c. 1998 Religion News Service
Sen. Glenn says view from space strengthens his faith
(RNS) Sen. John Glenn told reporters in a space-to-Earth news conference Sunday (Nov. 1) that his second opportunity to view Earth from space strengthens his belief in God.”I pray every day,”the 77-year-old astronaut said in response to a question about whether his flight had fortified his faith.”Looking at the Earth from this vantage point, looking at this kind of creation and to not believe in God, to me, is impossible,”Glenn said.”To see (Earth) laid out like that only strengthens my beliefs,”he said.
Glenn, a Presbyterian, went on to say that it is”a real thrill and emotional”to view Earth out the window of the shuttle Discovery, which departed Thursday (Oct. 29) and is scheduled to return Nov. 7.”I know `awesome’ is an overused word, but if anything is really awesome, it’s looking out and seeing that,”he said.
Glenn, who is an elder in the Presbyterian Church (U.S.A.), is traveling with the prayers of his fellow Presbyterians.
Prior to liftoff, Glenn was sent a letter from church officials addressed to”our brother in Christ.””We send our prayers and gratitude on behalf of the Presbyterian Church (U.S.A.) as you continue your public service through research in space,”they wrote.”May the peace of Jesus Christ be with you and your colleagues on this flight. Prayers from those of us in the Presbyterian Church (U.S.A.) will certainly be there.” The letter was signed by the Rev. Clifton Kirkpatrick, the denomination’s stated clerk; John J. Detterick, executive director of the General Assembly Council; and the Rev. Douglas W. Oldenburg, moderator of the General Assembly.
Methodist court: conferences may not use ideological labels
(RNS) The United Methodist Church’s top court has ruled that the denomination’s annual conferences _ regional geographic jurisdictions _ may not use, identify themselves with, or take on the label of an unofficial body or movement.”Such identification or labeling is divisive and makes the official bodies of the church subject to the possibility of being in conflict with the Discipline and doctrine of the United Methodist Church,”the denomination’s Judicial Council said in one of more than 20 rulings it issued at the end of its Oct. 28-30 session.
The ruling bars the regional bodies from adopting such labels as”reconciling conference”or”transforming conference”_ labels identified with two opposing sides on the volatile gay issue.
The case before the Judicial Council arose when the Northwest Texas Annual Conference voted to become a”confessing conference,”the name of a theologically conservative movement within the nation’s second largest Protestant denomination.
In its analysis and rationale, the council noted that the church’s Articles of Religion, Confession of Faith and the General Rules are protected from change, paraphrase or summary and noted an earlier ruling that said conferences do not have the authority to change the Discipline _ lawbook _ of the church.
It said that the Northwest Texas Conference had approved doctrinal statements in its resolution on becoming a”confessing conference”and in doing so violated the church’s constitution.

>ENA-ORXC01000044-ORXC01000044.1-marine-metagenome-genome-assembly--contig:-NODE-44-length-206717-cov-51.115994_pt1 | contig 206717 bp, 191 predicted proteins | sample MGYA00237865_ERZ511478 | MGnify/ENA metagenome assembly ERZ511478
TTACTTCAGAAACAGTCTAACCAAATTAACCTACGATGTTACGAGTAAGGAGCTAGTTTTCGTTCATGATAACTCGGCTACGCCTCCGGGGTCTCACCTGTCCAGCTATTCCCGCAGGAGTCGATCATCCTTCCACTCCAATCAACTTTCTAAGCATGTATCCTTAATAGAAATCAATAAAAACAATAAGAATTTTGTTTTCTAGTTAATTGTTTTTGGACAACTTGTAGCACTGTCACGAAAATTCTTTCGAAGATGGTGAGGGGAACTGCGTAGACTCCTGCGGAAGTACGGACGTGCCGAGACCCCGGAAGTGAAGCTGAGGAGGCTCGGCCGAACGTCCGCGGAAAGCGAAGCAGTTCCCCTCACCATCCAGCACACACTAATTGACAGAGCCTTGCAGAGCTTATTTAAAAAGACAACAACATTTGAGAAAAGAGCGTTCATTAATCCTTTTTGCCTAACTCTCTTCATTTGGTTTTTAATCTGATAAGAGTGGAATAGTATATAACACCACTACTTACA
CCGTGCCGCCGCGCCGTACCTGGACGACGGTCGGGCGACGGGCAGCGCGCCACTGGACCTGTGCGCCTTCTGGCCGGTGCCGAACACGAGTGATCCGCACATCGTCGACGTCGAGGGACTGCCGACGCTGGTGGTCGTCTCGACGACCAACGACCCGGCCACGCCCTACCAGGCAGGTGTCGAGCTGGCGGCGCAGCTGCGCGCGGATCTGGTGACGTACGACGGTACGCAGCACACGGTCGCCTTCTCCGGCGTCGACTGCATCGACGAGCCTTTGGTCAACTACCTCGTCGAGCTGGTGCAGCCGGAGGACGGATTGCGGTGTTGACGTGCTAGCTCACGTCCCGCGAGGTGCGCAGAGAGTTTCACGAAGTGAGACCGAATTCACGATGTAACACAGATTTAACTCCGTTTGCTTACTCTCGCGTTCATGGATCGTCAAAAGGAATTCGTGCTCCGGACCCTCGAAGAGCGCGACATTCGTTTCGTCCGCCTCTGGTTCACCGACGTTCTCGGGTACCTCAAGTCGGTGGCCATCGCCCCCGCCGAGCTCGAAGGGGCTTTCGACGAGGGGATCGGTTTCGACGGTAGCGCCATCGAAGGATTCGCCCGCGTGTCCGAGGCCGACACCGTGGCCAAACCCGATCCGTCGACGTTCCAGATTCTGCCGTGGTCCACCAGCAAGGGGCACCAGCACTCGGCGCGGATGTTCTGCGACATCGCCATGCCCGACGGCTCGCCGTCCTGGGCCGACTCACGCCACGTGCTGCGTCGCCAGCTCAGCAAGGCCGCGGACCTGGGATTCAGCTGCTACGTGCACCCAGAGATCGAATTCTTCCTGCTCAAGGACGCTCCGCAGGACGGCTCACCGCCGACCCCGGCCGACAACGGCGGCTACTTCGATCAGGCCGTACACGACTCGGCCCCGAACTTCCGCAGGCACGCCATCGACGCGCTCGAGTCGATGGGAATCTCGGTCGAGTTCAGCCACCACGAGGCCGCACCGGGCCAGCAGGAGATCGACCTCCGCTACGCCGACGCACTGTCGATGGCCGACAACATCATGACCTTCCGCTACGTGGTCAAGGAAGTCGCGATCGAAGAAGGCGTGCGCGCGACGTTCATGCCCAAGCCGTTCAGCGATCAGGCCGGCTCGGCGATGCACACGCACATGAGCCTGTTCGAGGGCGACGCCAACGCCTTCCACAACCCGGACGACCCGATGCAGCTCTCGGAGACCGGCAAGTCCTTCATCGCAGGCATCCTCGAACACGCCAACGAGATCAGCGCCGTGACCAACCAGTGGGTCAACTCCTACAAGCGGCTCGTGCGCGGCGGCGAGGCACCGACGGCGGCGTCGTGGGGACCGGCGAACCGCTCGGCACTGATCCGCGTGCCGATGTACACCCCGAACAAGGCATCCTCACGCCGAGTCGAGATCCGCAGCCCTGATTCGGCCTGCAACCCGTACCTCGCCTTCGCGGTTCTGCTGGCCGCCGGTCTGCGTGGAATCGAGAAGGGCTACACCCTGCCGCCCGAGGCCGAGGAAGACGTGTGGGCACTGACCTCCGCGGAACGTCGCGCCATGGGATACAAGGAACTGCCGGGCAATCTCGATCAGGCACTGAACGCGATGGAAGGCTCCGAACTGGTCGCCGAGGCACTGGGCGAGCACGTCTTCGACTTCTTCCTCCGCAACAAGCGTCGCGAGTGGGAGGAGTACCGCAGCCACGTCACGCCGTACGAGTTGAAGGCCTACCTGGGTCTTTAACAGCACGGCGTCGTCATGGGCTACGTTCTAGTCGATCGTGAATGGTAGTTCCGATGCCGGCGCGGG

The decision marked a 180-degree turnabout in the council’s thinking and caused it to reverse an earlier decision in which it allowed the Wisconsin Annual Conference to become identified as a”reconciling”_ pro-gay _ conference, and one that authorized the denomination’s churchwide Commission on Christian Unity and Interreligious Concerns to become a”reconciling commission.” The Reconciling movement counts 148 congregations, 23 campus ministries, six conferences and other groups who publicly welcome all persons regardless of their sexual orientation.
The Transforming Congregations movement affirms that homosexual practice is a sin and that the Holy Spirit is available to transform the life of the homosexual.
The Confessing movement wants the denomination to”retrieve its classical doctrinal identity.” In a separate but related ruling, the council said a statement in the church’s Social Principles barring same-sex unions is constitutional. It earlier had ruled that the ban had the force of church law even though it is contained in the Social Principles.
Two conferences had challenged the constitutionality of the ban.
World Council: Pinochet should be tried for `crimes against humanity’
(RNS) A top official of the World Council of Churches says Gen. Augusto Pinochet, the former Chilean military dictator, should be put on trial for”crimes against humanity.” Pinochet, who seized power in 1973 following a bloody coup that included the assassination of the democratically elected socialist president, Salvador Allende, was arrested by British police Oct. 17 while a patient at a London hospital. The arrest followed a request by Spanish judges investigating the deaths of Spanish citizens in Chile during Pinochet’s dictatorship.”For the first time a breach has opened in the wall of impunity against one of the most symbolic representatives of the dictatorships in Latin America,”said Genevieve Jacques, an executive secretary of the WCC’s Commission of the Churches on International Affairs.”For those in the churches in Chile who have been struggling against impunity and calling for justice for the victims and truth to be revealed, it is a historic action,”Jacques said, according to Ecumenical News International, the Geneva-based religious news service.